Sound Of Nature: Study Shows Improved Work Productivity When Natural Sounds Play In The Office

By @hyaluronidase on
Mountain streams
IN PHOTO: Llamas graze in a valley at the base of the Sajama, an extinct volcano, and the highest peak in Bolivia at 6,500 meters, April 13, 2010. The Sajama national park is one of 22 natural reserves in Bolivia, located some 250 km southwest of La Paz. Picture taken April 13, 2010. Reuters/David Mercado

A new study has shown that playing certain music can influence the mood within a workplace. The study recommends that offices should play sounds of nature, particularly flowing mountain streams, to improve work productivity, The Independent reports.

Scientists at the Rensselaer Polytechnic Institute explored substitutes for "white noise" normally played in some offices to cut work distractions and make sounds inaudible at a certain distance. The experiment looked into which sound is better at masking noises and improving work productivity.

Jonas Braasch, a musicologist and acoustician from the institute, and his team wanted to test if natural sounds can mask signals better than the conventional white noise. This idea originated from his previous work in collaboration with his graduate student, Mikhail Volf, which suggested that natural sounds can improve people's focus.

To find out if the idea works, Braasch had 12 people participate in the study and asked them to do something that requires full attention while exposed to sounds. One group was exposed to white noise; another was exposed to nature sounds; and a third group was not exposed to any masking sound.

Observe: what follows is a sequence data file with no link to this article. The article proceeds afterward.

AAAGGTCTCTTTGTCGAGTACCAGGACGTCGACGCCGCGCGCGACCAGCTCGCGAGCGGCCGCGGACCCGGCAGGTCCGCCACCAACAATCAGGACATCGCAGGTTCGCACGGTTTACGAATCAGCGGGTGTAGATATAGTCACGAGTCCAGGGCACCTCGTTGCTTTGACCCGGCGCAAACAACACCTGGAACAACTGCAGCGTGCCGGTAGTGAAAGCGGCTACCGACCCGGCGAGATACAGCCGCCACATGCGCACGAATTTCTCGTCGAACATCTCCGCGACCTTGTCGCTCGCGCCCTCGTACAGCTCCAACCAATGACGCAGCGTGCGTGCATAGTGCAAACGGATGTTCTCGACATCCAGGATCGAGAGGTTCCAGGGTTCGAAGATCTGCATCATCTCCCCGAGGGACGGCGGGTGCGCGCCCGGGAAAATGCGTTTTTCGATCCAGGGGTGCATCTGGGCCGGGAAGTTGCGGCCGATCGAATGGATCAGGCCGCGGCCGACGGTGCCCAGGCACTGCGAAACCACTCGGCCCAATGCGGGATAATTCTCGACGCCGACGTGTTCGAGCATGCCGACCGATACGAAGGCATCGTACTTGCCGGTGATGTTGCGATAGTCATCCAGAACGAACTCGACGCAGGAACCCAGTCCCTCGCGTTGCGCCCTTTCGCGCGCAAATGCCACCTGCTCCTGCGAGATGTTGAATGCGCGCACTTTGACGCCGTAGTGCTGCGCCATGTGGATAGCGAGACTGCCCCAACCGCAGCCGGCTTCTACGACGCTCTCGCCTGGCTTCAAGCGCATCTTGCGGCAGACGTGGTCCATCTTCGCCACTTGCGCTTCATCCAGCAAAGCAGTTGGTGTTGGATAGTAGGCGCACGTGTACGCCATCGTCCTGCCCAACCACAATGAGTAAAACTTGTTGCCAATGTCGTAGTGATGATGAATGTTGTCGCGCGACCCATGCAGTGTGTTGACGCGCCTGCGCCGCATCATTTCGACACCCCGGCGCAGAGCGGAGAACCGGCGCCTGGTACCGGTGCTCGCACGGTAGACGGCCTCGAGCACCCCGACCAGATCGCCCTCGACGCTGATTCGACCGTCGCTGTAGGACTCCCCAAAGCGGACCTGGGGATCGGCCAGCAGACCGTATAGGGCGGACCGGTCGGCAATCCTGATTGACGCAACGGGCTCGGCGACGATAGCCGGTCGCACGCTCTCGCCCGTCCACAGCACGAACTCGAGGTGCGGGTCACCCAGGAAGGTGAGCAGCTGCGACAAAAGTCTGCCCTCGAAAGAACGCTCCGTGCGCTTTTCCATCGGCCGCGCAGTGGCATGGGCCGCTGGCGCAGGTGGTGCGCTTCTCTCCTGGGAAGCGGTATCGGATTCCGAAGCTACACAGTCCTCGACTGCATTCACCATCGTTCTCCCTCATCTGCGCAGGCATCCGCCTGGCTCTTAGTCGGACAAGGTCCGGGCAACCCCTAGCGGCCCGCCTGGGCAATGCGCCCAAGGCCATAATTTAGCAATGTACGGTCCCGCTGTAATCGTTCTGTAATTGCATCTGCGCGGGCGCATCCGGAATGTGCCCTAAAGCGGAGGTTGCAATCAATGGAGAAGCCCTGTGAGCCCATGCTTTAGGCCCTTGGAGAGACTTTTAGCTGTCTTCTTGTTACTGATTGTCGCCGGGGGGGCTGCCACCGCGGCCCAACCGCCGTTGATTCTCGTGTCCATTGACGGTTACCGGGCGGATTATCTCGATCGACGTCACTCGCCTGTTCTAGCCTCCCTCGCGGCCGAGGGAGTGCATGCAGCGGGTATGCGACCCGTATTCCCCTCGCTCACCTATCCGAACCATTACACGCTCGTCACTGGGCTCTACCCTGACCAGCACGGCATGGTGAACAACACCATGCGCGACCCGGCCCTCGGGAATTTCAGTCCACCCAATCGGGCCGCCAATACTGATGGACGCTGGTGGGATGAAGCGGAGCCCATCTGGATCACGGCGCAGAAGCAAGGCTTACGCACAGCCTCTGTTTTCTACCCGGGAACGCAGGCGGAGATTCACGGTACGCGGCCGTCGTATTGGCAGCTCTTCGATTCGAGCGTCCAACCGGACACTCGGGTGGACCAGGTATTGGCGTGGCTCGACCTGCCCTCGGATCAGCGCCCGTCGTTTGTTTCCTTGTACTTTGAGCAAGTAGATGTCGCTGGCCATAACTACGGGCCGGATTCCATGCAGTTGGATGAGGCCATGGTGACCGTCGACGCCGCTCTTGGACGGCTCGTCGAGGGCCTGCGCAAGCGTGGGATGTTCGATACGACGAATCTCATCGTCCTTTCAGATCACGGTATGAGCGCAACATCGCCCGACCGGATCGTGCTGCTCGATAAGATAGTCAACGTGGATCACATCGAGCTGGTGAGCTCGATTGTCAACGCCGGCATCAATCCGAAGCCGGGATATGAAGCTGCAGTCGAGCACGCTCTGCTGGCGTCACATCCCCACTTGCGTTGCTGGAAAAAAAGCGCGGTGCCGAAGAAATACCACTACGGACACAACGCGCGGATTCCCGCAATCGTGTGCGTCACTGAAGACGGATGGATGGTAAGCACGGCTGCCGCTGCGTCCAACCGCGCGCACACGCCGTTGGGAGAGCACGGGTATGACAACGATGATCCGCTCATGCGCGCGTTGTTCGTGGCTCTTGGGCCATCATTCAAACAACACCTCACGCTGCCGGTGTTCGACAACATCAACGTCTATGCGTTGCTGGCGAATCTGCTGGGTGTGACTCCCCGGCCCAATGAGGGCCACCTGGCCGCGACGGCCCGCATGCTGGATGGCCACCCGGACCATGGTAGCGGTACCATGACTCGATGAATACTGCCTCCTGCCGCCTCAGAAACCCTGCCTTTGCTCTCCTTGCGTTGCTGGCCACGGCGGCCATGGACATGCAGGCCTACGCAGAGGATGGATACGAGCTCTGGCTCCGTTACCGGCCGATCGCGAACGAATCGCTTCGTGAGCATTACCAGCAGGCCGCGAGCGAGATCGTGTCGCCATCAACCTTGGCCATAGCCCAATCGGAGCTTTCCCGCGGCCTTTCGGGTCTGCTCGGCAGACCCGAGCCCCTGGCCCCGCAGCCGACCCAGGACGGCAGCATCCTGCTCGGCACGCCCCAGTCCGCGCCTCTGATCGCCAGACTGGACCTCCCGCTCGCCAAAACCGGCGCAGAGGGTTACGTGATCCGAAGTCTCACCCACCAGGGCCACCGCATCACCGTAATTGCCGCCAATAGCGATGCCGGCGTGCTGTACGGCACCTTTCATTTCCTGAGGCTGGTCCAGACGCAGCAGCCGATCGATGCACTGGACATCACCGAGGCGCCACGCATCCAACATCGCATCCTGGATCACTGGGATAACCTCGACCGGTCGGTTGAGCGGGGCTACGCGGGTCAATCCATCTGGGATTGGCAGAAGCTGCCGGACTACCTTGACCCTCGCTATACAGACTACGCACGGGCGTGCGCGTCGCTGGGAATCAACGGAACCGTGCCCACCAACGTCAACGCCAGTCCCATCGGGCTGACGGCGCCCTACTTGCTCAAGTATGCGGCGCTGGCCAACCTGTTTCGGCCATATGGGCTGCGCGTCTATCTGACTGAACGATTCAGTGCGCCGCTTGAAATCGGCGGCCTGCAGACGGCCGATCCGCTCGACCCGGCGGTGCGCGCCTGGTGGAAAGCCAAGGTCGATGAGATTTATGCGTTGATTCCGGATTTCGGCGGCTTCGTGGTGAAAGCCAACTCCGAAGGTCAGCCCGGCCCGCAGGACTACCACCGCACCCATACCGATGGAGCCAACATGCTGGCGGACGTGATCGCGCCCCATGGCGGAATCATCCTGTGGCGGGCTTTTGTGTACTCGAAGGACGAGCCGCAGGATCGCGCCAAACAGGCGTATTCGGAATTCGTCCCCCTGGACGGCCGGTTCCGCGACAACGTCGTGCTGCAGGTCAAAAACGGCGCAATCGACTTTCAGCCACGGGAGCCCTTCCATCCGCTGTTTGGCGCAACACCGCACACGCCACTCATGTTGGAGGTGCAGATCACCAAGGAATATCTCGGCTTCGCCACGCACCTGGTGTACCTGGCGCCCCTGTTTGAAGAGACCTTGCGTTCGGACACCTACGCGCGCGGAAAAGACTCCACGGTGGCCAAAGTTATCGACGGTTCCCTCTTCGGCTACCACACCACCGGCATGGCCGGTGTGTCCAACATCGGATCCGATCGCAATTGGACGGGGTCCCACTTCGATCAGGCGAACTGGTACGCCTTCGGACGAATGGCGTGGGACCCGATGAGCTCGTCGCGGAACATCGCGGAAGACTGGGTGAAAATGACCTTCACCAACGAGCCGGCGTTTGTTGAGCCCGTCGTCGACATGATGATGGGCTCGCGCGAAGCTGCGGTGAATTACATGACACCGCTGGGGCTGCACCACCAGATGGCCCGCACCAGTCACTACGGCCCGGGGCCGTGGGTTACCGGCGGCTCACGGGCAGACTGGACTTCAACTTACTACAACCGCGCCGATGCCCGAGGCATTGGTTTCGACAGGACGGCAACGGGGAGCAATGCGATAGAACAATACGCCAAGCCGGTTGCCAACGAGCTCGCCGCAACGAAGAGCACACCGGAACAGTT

The study showed that the sound of flowing streams was the most effective sound when it comes to improving work productivity. "The mountain stream sound possessed enough randomness that it did not become a distraction," said Alana DeLoach, who helped with the study, in the Eurekalert press release.

The researchers also noted that the participants were seen to be in a better mood with the nature sounds. The study suggests that using natural sounds to mask signals can be helpful in other locations and not just offices.

“You could use it to improve the moods of hospital patients who are stuck in their rooms for days or weeks on end,” said Braasch.  The team presented the findings of their study at the 169th Meeting of the Acoustical Society of America on May 19 in Pittsburgh.

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